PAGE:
“I know that this feels like a very hot take but it just is a known thing that sometimes you’ll interview somebody who is very good at interviewing but they’re not the right person to do the work,” explains Jeff. “So, it’s about being really honest with ourselves about what actually leads to someone’s success is their capacity to communicate, collaborate, receive feedback well, and so on.”
Danny agrees with this perspective and always comes back to the mission statement behind our recruitment method.
“I just really believe that everyone is super coachable and can learn. GM’s hiring philosophy is to hire folks who are hungry, humble, and smart. Learning the intricacies of a software programming language or a framework is much more teachable than if someone is excited and ready to learn. Those are things that are harder to foster,” Danny says.
Danny also believes that simply giving someone the opportunity to try something new is what’s missing, particularly for young students in education.
“The quote that comes to mind is ‘talent is everywhere, but opportunity is not’. When it comes to the pre-career services, a lot of the work we do is with exposure,” he says. “It’s giving folks the exposure to coding for the first time, just to see if it takes and if they like it. If we give folks that opportunity, the talent will come out and reveal itself.”
Along with expanding how we interview, we’ve been passionate about implementing a strong onboarding process that can set our new hires up for success at the very beginning. The first implementation of this process was NETO, or the New Employee Training and Onboarding program.
Danny points out that the combination of building a learning structure and the GM philosophy of appreciating the different perspectives that everyone can bring to the table melded perfectly for NETO. The program was built to set up a level of consistency, where even though everyone may learn at different speeds, they’re all going through a foundational course and will know the same skills at the end of it.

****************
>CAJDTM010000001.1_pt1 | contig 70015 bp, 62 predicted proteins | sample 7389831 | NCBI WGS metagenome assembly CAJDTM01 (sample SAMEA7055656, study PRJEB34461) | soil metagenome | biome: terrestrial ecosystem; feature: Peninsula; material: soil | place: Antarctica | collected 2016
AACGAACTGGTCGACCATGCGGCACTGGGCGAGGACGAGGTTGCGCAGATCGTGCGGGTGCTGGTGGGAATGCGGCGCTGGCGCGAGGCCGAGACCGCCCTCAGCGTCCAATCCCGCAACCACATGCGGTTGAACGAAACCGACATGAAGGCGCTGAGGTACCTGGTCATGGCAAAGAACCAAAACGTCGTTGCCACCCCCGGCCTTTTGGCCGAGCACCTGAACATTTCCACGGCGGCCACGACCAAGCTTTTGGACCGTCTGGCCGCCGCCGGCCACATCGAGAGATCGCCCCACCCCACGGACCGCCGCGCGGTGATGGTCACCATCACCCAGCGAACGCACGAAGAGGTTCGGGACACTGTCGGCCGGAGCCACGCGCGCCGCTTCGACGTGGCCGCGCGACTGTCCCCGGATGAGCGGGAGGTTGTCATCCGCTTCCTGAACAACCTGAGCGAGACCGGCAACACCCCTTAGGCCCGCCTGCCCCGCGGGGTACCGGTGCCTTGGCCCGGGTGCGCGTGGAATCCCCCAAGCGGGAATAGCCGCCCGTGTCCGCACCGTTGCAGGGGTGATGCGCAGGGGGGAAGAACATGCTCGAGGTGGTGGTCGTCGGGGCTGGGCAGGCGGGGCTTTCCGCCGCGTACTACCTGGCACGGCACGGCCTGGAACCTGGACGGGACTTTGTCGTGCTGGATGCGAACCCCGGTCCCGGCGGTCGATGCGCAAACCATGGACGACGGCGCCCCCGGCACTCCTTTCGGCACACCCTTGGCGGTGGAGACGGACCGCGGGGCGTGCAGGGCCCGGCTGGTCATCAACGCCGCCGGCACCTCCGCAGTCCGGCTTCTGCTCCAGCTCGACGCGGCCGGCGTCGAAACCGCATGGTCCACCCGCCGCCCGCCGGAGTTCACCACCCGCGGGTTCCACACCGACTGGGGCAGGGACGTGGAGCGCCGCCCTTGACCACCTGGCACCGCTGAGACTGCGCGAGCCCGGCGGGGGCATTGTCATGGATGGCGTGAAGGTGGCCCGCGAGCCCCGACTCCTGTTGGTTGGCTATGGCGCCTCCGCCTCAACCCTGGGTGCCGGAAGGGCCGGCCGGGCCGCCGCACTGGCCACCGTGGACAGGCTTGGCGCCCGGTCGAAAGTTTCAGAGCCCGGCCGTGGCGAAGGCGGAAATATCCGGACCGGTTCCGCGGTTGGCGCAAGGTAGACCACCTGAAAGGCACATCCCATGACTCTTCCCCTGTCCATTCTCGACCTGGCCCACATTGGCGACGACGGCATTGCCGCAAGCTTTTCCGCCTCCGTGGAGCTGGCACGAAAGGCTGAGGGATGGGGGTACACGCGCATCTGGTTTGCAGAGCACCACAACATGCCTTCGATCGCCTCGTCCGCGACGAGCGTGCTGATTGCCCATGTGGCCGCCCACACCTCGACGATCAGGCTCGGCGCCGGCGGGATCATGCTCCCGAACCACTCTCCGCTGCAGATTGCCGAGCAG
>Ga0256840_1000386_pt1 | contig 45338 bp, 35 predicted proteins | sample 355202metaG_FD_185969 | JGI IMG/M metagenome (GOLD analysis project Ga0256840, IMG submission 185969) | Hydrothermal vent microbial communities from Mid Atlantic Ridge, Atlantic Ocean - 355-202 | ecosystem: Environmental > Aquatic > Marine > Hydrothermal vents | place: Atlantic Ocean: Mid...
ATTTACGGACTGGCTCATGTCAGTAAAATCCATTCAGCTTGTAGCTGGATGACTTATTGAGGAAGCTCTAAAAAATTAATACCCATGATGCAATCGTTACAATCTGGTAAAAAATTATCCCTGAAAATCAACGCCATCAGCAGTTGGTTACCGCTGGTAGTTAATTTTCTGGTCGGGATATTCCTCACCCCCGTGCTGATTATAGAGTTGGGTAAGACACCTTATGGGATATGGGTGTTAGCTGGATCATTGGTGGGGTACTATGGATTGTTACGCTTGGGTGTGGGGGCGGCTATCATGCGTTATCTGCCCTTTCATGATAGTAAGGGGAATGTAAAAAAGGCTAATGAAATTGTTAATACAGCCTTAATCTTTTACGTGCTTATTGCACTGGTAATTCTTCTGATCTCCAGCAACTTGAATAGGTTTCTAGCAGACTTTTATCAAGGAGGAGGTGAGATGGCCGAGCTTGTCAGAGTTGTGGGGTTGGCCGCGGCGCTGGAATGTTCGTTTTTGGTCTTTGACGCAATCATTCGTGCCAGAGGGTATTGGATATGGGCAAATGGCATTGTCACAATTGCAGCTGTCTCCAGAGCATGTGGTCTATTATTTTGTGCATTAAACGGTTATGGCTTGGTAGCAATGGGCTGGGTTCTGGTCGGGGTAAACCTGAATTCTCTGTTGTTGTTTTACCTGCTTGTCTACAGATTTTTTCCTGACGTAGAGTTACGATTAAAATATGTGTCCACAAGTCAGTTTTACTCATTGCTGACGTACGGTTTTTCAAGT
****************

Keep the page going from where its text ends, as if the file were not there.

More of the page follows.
Our Ability to Enable Client Teams
One of the ways that we like to bring our enablement and learning philosophy to the forefront is to practice what we preach—meaning we teach our clients the same way we teach each other. It’s a rarity in our industry, but it’s key to how we work and deliver.
“Giant Machines is unique in a lot of different ways, and one big way is when we work with our clients, we work very closely with their teams. We work hand in hand. We have this co-creation model,” says Danny. “So we want to be in a situation where our engineers are on the same page as the engineers we’re working with at our client counterparts.”
It’s the combination of teaching our internal teammates to grow in their careers while also matching up their skills with our clients that helps us stand out from the crowd. “It builds a lot of trust with clients—it’s bottom-up trust,” says Danny. “They learn the way we do things at Giant Machines and it makes us more attractive as partners.”
Learning means allowing space for people to feel vulnerable and ask for help when they need it. It’s about feeling comfortable enough with their teammates to cross-collaborate with more efficiency and openness.
One of the ways that the Learn team fosters this enablement is by creating (oftentimes silly) team-bonding games. “It’s such a drastic change that I see in the before and after in our courses or workshops when we do some of these exercises,” says Danny.
He continues, “This is part of my philosophy—we’re going to play improv games and act like a chicken or something in front of each other. It’s putting you in a position of being vulnerable in front of people you work with. And if you can do that, it’s going to be much easier for you to say ‘I don’t know’ or ‘I need help’ or ‘Look at my code because something is wrong’. I think that creating that culture where people feel comfortable enough and building bonds that way is really important.”
Not only has this created a positive learning environment at Giant Machines, but it’s a philosophy that’s even catching on with some of our clients. “We’ve actually had clients who have brought us in just to run that stuff,” says Danny. “Not to even teach code, but to run culture building exercises because for team building that’s just as important as the technical piece.”